By Thinley Penjore
We are recently observed the most important day for Buddhists all over the world. Some call it Buddha Jayanti and some know this day as Buddha Purnima. It is the most sacred festivals of Buddhists. Buddha Purnima (Buddha’s Birthday) is celebrated to remember Lord Buddha, the founder of Buddhism. This day is his birth anniversary and falls on the full moon of the fourth lunar month, the month of Vaisakh that falls during April or sometime in May.
This day, commemorates three important events of Buddha’s life – his birth in 623 BC, his enlightenment i.e. attainment of supreme wisdom, in 588 BC and his attainment of Nirvana i.e. the complete extinction of his self at the age of 80.
Gautama was born as Siddhartha in the Kshatria caste of the Shakya clan in 566 B.C. in Kalpataru, now Lumbini in present day Nepal. Popular legends represent him as the son of a great king and brought up amidst the luxuries of a palace. As he grew into manhood, Siddhartha was caught by the sufferings of the world (old age, disease and death being important of them), left his riches at the age of 29 to become an ascetic and to seek higher truth. After six years of study, meditation and sacrifice, he is known to have found the Nirvana and became the Buddha or the completely enlightened one.
Lord Buddha is considered the ninth avatar (incarnation) of Vishnu (Preserver in the Hindu Holy Trinity of Creator-Preserver-Destroyer). Gautam Buddha “lived and died at the age of 80, in about the fifth century before the Christian era”.
Gautam Buddha was not a god. His philosophy does not entail any theistic world-view. His teachings are solely to liberate human beings from the misery and sufferings of life.
According to Buddhism, sorrow and desire are the main cause of all the evil and suffering of this world. He advocated the Eightfold Path consisting of precepts like right conduct, right motive, right speech, right effort, right resolve, right livelihood, right attention and right meditation to gain mastery over suffering. Gautama Buddha lived and taught in northern India in the 6th Century B.C.
He travelled far and wide teaching hundreds of followers. Even after death, his disciples continued to spread his teachings.
Rich and poor alike were attracted by the simplicity of Buddha’s teaching and his emphasis on complete equality of all, a notion antithetical to the existing Hindu caste system. The Mauryan Emperor Ashoka espoused the Buddhist religion in the 3rd century B.C. and helped in spreading it far and wide. Sarnath and Bodhgaya are two of the most important pilgrimage centers annually visited by Buddhists from across the world.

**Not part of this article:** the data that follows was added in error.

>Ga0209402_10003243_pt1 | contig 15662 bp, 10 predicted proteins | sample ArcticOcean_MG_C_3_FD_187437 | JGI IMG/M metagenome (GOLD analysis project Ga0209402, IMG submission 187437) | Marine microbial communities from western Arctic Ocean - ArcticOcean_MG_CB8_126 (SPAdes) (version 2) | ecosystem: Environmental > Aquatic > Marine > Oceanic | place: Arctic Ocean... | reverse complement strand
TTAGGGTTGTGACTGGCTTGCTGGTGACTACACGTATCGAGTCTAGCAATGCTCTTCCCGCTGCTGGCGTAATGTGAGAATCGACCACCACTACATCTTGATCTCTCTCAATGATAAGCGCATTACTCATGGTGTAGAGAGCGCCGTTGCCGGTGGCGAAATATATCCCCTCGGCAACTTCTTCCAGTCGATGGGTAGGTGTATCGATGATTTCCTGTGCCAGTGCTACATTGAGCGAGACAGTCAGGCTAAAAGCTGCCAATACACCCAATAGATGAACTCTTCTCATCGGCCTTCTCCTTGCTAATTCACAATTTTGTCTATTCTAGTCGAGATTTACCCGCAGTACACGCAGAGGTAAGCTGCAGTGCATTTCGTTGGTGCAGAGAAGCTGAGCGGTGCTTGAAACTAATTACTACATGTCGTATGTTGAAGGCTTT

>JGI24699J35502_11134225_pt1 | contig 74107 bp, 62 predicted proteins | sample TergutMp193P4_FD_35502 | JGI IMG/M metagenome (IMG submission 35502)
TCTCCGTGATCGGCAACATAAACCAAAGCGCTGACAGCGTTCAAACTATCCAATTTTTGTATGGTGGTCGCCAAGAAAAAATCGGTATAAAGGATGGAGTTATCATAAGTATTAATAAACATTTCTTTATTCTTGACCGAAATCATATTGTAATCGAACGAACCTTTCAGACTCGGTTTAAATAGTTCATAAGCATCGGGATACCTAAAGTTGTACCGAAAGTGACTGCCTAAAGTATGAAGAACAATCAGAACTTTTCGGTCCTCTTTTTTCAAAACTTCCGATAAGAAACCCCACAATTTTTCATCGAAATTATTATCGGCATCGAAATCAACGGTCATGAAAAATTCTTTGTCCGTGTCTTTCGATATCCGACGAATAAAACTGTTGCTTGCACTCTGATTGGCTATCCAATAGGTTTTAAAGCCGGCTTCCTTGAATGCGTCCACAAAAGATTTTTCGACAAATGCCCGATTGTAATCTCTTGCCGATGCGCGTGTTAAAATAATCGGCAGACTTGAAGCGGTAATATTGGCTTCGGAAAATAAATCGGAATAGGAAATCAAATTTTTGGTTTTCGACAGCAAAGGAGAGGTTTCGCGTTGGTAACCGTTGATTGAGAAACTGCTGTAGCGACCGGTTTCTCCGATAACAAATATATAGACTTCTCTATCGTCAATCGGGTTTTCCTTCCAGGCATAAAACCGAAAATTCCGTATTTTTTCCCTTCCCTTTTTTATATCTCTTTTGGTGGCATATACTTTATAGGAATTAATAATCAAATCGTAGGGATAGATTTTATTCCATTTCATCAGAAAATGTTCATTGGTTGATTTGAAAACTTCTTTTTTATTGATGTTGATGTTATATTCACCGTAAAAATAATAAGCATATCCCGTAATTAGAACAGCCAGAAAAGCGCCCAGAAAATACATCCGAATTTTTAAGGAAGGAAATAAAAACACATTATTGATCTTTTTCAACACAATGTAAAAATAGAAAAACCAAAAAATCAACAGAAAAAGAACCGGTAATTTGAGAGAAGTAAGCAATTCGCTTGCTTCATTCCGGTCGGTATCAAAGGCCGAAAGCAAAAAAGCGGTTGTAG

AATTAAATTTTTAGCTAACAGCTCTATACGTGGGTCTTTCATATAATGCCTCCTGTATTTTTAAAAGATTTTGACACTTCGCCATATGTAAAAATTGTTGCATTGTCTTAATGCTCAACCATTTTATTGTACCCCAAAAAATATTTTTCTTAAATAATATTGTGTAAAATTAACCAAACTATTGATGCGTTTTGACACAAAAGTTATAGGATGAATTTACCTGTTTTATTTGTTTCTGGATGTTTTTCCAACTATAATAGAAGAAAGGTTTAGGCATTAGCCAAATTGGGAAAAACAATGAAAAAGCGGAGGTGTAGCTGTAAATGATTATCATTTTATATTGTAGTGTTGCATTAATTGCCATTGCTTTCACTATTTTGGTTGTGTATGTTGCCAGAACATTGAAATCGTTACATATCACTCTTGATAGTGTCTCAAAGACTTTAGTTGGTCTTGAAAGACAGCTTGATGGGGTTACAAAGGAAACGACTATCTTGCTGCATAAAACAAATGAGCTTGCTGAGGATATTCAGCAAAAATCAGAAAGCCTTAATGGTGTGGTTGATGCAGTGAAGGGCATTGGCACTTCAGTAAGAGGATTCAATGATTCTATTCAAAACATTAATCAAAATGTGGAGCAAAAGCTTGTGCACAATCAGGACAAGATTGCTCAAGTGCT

Buddhism is one of the most ancient and highly philosophical Indian traditions. “Buddha” means “Awakened One”, someone who has awakened from the sleep of ignorance and sees things as they actually are. Buddhism is Buddha’s teachings, his inner experiences or realizations. Buddha’s eighty-four thousand teachings of the inner realizations constitute Buddhism.
Though Buddhism originated in India, the religion gained tremendous popularity throughout the Far East in Asia. The number of Buddhists in the world ranges “from less than two hundred million, to more than five hundred million, with the lower number closer to reality.”
Buddhism has three paths of taking refuge- Buddha, Dharma, and Sangha popularly called Tri-Ratna, chanted as
Buddham saranam gacchami
Dhammam saranam gacchami
Sangham saranam gacchami
In Buddhism, it is very important to take refuge in Buddha as teacher, to take refuge in Dharma that is the teaching of Lord Buddha, and to take refuge in Sangha or the community, who is the potential element to the achievement of the path of enlightenment.
Let us dedicate ourselves to the greater values of Buddhism, to learn and follow his path with sincerity in all our daily lives.